Why Did They Call It That?
The Origin of Selected Radiological and Nuclear Terms
Alpha, Beta, and Gamma Radiation
The first reference in the scientific literature to alpha and beta radiation is found in the following statement by Ernest Rutherford (1899): "These experiments show that the uranium radiation is complex and that there are present at least two distinct types of radiation - one that is very readily absorbed, which will be termed for convenience the alpha-radiation, and the other of more penetrative character which will be termed the beta-radiation."
The physicist and historian Alfred Romer (1960) commented that the name "alpha radiation" had been chosen for "no particular reason." While it is true that Rutherford didn’t explain why he chose the first letters of the Greek alphabet, Rontgen had already set a precedent for an alphabetical designation with the name "X-rays," and Rutherford, like many of his generation, had studied the Greek language.
In 1902, Rutherford moved on to the third letter of the Greek alphabet when he applied the name gamma rays to the very penetrating radiation described by Villard. Soon thereafter, J.J. Thompson employed the term delta rays, and today we have a veritable alphabet soup of subatomic particles.
- E. Rutherford, Uranium Radiation and the Electrical Conduction Produced by it, Philosophical Magazine 47:116, 1899
- A. Romer, The Restless Atom Doubleday and Company Inc, 1960.
A unit of cross section equal to 10-24 cm2. More or less equivalent to the physical cross-sectional area of a typical nucleus, but "cross section," as used in the sciences, refers to the probability of a specific interaction, not a physical area.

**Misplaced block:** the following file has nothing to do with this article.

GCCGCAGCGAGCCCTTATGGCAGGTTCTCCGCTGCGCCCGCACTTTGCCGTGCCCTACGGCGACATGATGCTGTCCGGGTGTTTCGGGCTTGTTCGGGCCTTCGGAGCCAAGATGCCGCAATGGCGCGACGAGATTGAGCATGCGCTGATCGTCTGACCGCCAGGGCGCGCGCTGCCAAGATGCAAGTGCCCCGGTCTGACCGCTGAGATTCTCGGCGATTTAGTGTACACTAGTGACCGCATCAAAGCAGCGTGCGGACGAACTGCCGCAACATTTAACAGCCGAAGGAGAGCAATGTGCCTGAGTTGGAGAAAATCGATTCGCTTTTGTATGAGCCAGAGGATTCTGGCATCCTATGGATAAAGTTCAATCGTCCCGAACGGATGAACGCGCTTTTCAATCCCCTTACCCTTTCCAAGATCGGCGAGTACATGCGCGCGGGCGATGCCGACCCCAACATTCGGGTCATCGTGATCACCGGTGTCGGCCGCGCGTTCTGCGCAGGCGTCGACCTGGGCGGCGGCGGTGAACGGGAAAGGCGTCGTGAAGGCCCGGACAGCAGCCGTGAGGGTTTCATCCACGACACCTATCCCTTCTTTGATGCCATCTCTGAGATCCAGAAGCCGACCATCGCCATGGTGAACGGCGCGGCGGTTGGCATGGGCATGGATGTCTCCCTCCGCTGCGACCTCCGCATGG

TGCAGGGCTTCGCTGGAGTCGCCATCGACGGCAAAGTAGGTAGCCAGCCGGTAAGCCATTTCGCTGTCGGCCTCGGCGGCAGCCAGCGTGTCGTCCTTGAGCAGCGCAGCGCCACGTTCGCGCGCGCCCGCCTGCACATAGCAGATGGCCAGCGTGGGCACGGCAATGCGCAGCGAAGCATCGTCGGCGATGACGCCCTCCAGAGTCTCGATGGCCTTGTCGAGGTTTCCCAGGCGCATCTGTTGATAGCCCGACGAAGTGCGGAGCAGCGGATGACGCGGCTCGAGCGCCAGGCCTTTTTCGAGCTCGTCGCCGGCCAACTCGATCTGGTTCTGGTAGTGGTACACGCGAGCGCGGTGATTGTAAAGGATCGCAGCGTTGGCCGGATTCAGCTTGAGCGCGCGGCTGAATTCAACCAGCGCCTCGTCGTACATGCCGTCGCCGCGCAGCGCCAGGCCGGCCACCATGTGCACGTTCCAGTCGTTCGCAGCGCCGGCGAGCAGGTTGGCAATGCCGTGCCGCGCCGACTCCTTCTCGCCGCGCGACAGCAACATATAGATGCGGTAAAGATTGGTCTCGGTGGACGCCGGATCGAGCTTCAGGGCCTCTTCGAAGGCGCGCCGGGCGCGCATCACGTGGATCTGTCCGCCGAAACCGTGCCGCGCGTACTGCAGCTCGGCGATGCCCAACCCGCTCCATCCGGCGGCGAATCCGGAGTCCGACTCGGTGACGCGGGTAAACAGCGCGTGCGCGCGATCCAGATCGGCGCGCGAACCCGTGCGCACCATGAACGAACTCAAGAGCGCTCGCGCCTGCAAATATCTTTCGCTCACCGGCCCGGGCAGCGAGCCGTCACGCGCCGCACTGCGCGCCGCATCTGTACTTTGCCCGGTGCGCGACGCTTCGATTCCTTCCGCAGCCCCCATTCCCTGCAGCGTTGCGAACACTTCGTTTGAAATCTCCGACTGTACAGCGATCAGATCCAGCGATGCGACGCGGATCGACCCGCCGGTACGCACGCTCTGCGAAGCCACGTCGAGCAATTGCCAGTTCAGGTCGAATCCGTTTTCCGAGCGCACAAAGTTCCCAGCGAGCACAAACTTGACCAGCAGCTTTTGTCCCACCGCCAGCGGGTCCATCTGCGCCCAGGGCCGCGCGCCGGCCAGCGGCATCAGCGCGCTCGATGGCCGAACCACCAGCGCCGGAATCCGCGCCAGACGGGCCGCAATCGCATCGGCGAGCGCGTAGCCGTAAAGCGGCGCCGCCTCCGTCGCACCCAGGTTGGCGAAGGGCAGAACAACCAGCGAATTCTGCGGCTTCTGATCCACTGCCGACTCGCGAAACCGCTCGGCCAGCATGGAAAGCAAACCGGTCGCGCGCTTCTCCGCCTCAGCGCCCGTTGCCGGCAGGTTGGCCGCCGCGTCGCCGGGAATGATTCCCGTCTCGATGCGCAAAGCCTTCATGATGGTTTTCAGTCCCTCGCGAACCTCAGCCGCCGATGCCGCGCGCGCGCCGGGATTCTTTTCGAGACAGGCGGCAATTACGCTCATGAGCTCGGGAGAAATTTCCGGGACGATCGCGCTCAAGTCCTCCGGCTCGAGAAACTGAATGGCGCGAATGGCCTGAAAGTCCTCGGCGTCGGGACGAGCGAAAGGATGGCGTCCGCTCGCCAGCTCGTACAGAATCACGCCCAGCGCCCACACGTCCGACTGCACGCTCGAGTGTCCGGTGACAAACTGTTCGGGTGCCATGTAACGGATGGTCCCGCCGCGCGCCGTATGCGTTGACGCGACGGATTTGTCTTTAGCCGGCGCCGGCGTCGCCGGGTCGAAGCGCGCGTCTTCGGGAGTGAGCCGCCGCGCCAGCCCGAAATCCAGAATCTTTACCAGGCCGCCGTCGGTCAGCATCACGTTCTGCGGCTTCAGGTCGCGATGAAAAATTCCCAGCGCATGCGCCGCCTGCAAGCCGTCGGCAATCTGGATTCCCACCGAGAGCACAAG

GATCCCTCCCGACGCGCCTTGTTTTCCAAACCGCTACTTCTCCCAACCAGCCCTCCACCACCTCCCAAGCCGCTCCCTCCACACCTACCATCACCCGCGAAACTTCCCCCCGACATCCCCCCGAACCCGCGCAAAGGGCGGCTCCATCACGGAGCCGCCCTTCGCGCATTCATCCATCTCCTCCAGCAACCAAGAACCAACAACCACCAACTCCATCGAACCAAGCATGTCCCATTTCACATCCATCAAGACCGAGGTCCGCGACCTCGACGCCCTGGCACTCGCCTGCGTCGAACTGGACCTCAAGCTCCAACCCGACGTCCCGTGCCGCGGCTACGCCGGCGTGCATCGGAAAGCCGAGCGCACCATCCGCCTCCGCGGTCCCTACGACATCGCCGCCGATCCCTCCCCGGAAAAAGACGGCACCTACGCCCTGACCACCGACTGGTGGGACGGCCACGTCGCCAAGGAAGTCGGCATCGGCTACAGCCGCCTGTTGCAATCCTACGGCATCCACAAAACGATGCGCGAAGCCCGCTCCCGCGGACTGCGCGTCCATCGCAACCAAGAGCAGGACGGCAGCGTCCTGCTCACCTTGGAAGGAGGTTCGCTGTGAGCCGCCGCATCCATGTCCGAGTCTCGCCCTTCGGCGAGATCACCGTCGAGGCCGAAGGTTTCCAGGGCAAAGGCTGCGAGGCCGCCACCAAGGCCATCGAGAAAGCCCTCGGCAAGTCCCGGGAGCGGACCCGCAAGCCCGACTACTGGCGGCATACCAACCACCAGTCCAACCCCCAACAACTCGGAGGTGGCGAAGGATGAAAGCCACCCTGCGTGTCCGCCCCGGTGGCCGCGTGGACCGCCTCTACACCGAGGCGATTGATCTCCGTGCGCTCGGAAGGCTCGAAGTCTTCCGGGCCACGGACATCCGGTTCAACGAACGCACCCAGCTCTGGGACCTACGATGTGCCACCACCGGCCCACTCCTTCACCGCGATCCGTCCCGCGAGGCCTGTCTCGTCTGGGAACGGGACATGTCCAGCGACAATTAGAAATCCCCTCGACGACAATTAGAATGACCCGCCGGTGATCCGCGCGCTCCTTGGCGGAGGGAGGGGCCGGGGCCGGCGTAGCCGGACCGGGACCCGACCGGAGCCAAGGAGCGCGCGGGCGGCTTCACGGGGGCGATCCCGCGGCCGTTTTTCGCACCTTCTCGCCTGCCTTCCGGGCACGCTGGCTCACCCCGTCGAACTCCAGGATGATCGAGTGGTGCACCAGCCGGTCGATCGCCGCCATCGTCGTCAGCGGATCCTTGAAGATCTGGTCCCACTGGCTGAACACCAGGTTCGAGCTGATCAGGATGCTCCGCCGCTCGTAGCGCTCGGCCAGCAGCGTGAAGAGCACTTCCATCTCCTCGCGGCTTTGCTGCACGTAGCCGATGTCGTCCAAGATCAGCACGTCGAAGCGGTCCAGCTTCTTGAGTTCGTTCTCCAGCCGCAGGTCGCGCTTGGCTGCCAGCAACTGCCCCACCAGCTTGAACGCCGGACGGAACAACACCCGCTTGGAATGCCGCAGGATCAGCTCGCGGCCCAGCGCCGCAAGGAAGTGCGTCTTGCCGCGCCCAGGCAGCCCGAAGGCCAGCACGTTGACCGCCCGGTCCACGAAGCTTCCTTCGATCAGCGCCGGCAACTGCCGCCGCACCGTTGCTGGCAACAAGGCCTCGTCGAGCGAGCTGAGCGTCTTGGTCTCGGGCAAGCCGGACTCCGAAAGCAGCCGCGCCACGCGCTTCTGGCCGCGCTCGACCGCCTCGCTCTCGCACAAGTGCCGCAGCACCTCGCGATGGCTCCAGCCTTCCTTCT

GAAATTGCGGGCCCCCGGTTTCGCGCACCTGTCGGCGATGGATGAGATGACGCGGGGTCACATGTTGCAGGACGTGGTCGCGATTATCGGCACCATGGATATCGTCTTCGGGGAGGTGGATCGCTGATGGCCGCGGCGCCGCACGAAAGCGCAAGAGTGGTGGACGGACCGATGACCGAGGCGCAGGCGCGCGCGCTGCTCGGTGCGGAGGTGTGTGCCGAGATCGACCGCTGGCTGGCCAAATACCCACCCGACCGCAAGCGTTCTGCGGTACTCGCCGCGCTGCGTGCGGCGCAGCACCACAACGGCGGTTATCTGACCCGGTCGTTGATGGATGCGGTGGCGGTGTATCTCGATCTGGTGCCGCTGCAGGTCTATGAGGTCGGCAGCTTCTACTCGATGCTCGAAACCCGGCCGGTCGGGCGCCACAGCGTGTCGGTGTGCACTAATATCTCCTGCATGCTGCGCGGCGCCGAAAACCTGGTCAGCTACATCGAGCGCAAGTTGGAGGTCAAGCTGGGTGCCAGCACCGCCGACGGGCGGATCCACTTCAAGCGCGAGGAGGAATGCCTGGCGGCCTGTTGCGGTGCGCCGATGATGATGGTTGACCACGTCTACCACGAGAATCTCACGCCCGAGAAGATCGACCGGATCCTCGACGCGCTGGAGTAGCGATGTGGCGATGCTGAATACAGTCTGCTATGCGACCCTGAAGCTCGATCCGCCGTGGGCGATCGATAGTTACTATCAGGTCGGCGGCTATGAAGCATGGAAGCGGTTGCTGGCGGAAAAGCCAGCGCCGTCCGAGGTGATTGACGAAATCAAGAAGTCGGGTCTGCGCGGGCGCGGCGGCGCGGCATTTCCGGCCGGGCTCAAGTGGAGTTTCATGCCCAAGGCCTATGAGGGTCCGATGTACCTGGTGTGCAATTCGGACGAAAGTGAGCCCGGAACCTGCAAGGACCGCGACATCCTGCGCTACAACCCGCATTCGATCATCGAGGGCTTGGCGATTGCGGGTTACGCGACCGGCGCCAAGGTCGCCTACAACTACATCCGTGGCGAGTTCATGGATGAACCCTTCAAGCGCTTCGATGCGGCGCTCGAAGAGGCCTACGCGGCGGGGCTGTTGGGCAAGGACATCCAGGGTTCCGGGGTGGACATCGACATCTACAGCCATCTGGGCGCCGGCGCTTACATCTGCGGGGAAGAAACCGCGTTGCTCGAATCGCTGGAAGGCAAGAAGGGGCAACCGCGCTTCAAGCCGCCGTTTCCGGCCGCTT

The following explanation for the origin of the term comes from a report by Holloway and Baker (1944).
"Some time in December of 1942, the authors, being hungry and deprived temporarily of domestic cooking, were eating dinner in the cafeteria of the Union Building of Purdue University… In the course of the conversation it was lamented that there was no name for the unit of cross sections of 10-24 cm2… The tradition of naming a unit after some great man closely associated with the field ran into difficulties…The "Oppenheimer" was discarded because of its length… The "Bethe" was thought to lend itself to confusion because of the widespread use of the Greek letter. Since John Manley was directing the work at Purdue, his name was tried, but Manley was thought to be too long. The "John" was considered, but was discarded because of the use of the term for purposes other than as the name of a person. The rural background of one of the authors then led to the bridging of the gap between the "John" and the "barn." This immediately seemed good, and further it was pointed out that a cross section of 10-24 cm2 for nuclear processes was really as big as a barn. Such was the birth of the barn."
The shed, a less well-known unit of cross section, was used in the late 1940s and 1950s. Much smaller than a barn, the shed had an area of 10-48 cm2.
M.G. Holloway and C.P. Baker, Note on the Origin of the Term "Barn" LAMS 523, Sept. 1944.
The SI special name for a unit of activity equal to 1 dps. The becquerel replaced the curie.
In a letter sent to numerous journals in August of 1975, the International Commission on Radiological Units and Measurements (ICRU) stated that the General Conference of Weights and Measures had adopted the ICRU's recommendation that the SI unit of activity take the name the becquerel. The ICRU explained: "Antoine Henri Becquerel (1852-1908) discovered radioactivity in 1896 ("rayons de Becquerel") and was given the Nobel Prize in Physics in 1903 together with Marie and Pierre Curie." Since the Curies and Becquerel shared the first Noble Prize awarded for work with radioactive substances, it might be considered appropriate that it was the becquerel that superseded the curie.
In the May-June issue of the Health Physics Society Newsletter (1974), one year prior to the ICRU announcement, Keith Schiager proposed that the name "becquerel," abbreviated Bq, be adopted as the SI unit equivalent to one transformation per second. Schiager's intent was to honor the discoverer of radioactivity, Henri Becquerel. If the ICRU was aware of Schiager's recommendation, which seems likely, they don't appear to have acknowledged it.